Can I Take Aspirin and Ibuprofen Together?

Woman taking a pill out of its container

​Your doctor has recommended that you take a daily aspirin to help reduce your risk of a heart attack or a stroke: Aspirin works by interfering with your blood’s ability to form dangerous clots, thus helping to prevent heart attacks and strokes. However, taking aspirin is not without risk. Aspirin can cause stomach upset and bleeding—including nose bleeds, stomach, and intestinal bleeding, and even bleeding in the brain. Taking daily aspirin is recommended only when the likely benefits greatly outweigh the likely risks in a particular individual. Low-dose aspirin is no longer recommended for use in healthy older people. Aspirin should also be avoided in children and young people under 16 years of age.

Daily aspirin is often recommended for people who have had a heart attack or a stroke, who have coronary artery disease, or whose risk of developing cardiovascular disease within the next several years is judged to be high.

The decision to take daily aspirin must be individualized, and always must be discussed with your doctor. It's important to learn more about whether taking a daily aspirin is right for you.

Why Aspirin and Ibuprofen Don’t Mix

According to the U.S. Food and Drug Administration (FDA), ibuprofen can interfere with the anti-clotting effect of low-dose aspirin (81 mg per day), potentially making aspirin less effective when it is used to help protect your heart and help prevent a stroke.

The FDA recommends that you consider the following:

  • If you use ibuprofen occasionally, there is only a minimal risk that the ibuprofen will interfere with the effect of low-dose aspirin.
  • If you need only a single dose of ibuprofen, take it 8 hours before or 30 minutes after taking a regular (not enteric-coated) low-dose aspirin.
  • If you need to take ibuprofen more often, talk to your doctor about medication alternatives. Your doctor may recommend a painkiller that does not interfere with the effect of low-dose aspirin.

Ibuprofen belongs to a class of medications known as NSAIDs (non-steroidal anti-inflammatory drugs). You should not take another NSAID (such as medications containing naproxen) without talking to your doctor, since other NSAIDs may have the potential to interfere with the protective effect of low-dose aspirin.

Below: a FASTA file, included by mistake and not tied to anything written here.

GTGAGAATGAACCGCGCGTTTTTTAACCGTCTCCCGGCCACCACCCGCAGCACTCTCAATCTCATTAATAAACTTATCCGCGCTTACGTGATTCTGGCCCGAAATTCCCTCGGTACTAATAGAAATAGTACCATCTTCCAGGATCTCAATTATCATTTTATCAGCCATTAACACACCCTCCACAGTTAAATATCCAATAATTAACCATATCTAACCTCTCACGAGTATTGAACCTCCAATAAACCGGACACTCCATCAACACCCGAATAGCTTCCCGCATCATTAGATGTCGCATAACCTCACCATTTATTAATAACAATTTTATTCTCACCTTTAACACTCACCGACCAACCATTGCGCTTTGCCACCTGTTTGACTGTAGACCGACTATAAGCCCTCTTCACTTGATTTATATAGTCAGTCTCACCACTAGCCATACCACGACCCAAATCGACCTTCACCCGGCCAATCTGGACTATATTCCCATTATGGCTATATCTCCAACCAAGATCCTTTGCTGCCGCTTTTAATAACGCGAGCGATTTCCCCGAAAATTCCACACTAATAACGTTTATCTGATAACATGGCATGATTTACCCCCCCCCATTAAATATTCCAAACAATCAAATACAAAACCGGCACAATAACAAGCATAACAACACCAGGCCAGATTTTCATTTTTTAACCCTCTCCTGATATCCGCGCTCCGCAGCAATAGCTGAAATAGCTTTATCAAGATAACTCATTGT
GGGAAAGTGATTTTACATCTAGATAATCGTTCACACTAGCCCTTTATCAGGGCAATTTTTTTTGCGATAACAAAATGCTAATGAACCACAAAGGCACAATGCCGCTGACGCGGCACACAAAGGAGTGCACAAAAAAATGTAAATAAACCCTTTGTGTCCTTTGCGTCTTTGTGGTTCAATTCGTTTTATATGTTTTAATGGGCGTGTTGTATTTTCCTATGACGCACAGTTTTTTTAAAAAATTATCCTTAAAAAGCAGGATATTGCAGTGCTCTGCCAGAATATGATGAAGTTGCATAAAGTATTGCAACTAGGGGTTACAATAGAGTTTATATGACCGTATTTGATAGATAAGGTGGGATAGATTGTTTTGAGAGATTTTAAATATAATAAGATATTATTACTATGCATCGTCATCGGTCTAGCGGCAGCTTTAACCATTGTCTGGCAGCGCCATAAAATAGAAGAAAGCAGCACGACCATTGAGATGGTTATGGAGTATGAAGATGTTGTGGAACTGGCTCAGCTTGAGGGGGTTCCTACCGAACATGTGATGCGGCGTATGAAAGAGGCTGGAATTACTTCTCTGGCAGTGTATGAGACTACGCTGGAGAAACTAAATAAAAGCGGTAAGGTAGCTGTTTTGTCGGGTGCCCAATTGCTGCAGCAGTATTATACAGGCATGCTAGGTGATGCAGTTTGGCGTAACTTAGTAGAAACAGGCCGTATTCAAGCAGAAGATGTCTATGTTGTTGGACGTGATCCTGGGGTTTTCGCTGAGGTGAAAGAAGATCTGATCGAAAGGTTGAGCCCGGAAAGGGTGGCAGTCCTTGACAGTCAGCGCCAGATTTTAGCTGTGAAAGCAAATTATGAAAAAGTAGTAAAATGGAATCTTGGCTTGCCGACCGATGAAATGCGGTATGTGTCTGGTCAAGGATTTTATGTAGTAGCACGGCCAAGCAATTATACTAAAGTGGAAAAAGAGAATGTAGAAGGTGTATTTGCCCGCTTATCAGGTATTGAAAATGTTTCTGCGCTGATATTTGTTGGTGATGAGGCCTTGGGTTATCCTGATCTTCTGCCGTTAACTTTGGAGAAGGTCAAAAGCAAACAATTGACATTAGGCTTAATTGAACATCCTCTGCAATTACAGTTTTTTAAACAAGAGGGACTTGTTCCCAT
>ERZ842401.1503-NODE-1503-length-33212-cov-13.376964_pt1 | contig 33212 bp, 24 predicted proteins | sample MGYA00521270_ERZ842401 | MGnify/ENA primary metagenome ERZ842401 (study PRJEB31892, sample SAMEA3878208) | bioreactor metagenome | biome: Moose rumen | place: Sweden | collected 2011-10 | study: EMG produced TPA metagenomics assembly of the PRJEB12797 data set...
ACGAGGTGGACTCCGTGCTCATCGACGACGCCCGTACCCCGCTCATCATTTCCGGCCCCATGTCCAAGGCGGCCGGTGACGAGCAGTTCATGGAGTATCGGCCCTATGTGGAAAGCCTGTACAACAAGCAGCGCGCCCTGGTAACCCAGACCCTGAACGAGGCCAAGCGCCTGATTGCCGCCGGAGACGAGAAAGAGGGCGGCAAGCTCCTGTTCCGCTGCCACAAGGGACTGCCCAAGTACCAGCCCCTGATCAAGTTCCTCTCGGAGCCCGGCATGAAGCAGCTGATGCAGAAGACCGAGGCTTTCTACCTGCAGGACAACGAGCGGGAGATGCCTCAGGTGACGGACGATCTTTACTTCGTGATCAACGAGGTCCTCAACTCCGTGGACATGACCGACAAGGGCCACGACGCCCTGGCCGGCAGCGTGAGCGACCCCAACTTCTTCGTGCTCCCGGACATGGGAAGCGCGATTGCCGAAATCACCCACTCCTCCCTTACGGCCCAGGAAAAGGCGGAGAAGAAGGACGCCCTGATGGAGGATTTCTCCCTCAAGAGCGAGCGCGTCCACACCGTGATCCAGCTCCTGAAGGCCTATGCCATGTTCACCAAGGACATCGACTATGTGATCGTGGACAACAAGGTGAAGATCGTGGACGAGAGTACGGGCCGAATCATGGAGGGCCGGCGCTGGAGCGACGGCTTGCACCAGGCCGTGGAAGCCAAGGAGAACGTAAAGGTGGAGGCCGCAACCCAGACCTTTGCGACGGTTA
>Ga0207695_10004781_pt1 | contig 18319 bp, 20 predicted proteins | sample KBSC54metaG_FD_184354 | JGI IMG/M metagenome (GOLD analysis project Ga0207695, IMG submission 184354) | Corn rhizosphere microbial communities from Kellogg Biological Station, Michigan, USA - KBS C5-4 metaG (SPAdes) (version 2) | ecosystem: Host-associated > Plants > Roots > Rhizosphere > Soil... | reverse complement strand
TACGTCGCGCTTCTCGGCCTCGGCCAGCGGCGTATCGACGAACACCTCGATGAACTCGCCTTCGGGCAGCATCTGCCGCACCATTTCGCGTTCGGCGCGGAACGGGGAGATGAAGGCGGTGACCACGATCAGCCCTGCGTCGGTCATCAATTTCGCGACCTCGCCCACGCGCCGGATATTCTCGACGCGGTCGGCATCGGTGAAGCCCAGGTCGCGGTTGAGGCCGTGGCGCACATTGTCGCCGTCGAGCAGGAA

Ibuprofen and Different Types of Aspirin

The FDA recommendations are only for regular (also called immediate-release) low-dose aspirin (81 mg). Ibuprofen's ability to interfere with the anti-clotting effects of enteric-coated aspirin or larger doses of aspirin (such as an adult aspirin—325 mg) is not known.

Bottom Line: To be on the safe side and prevent an unwanted drug interaction, you should always talk to your doctor or pharmacist before taking any over-the-counter (OTC) pain medications if you're using aspirin in any form.

Ibuprofen and Acetaminophen

Unlike aspirin and ibuprofen, which should not be mixed, ibuprofen (such as Motrin) and acetaminophen (such as Tylenol) can be mixed.

In fact, results from one small study published in the British Journal of Anaesthesia suggest that when ibuprofen and acetaminophen are taken together (in the form of a mixed formulation called Maxigesic) by participants who had just undergone oral surgery, this combination results in superior pain relief.

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Article Sources
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  1. An Aspirin a Day? Not for All. American College of Cardiology. Published March 2019.

  2. Concomitant Use of Ibuprofen and Aspirin: Potential for Attenuation of the AntiPlatelet Effect of Aspirin. US Food & Drug Administration. 2006.

  3. Angiolillo DJ, Weisman SM. Clinical Pharmacology and Cardiovascular Safety of Naproxen. Am J Cardiovasc Drugs. 2017;17(2):97-107.  doi:10.1007/s40256-016-0200-5

  4. Merry AF, Gibbs RD, Edwards J, et al. Combined acetaminophen and ibuprofen for pain relief after oral surgery in adults: a randomized controlled trial. Br J Anaesth. 2010;104(1):80-8.  doi:10.1093/bja/aep338

Additional Reading
  • Borazan NH, Furst DE. Nonsteroidal Anti-Inflammatory Drugs, Disease-Modifying Antirheumatic Drugs, Nonopioid Analgesics, & Drugs Used in Gout. In: Katzung BG, Trevor AJ. eds. Basic & Clinical Pharmacology, 13e. New York, NY: McGraw-Hill; 2015.
  • Merry AF, Gibbs RD, Edwards J, et al. Combined acetaminophen and ibuprofen for pain relief after oral surgery in adults: a randomized controlled trial. British Journal of Anaesthesia, 2010 Jan; 104 (1): 80-88.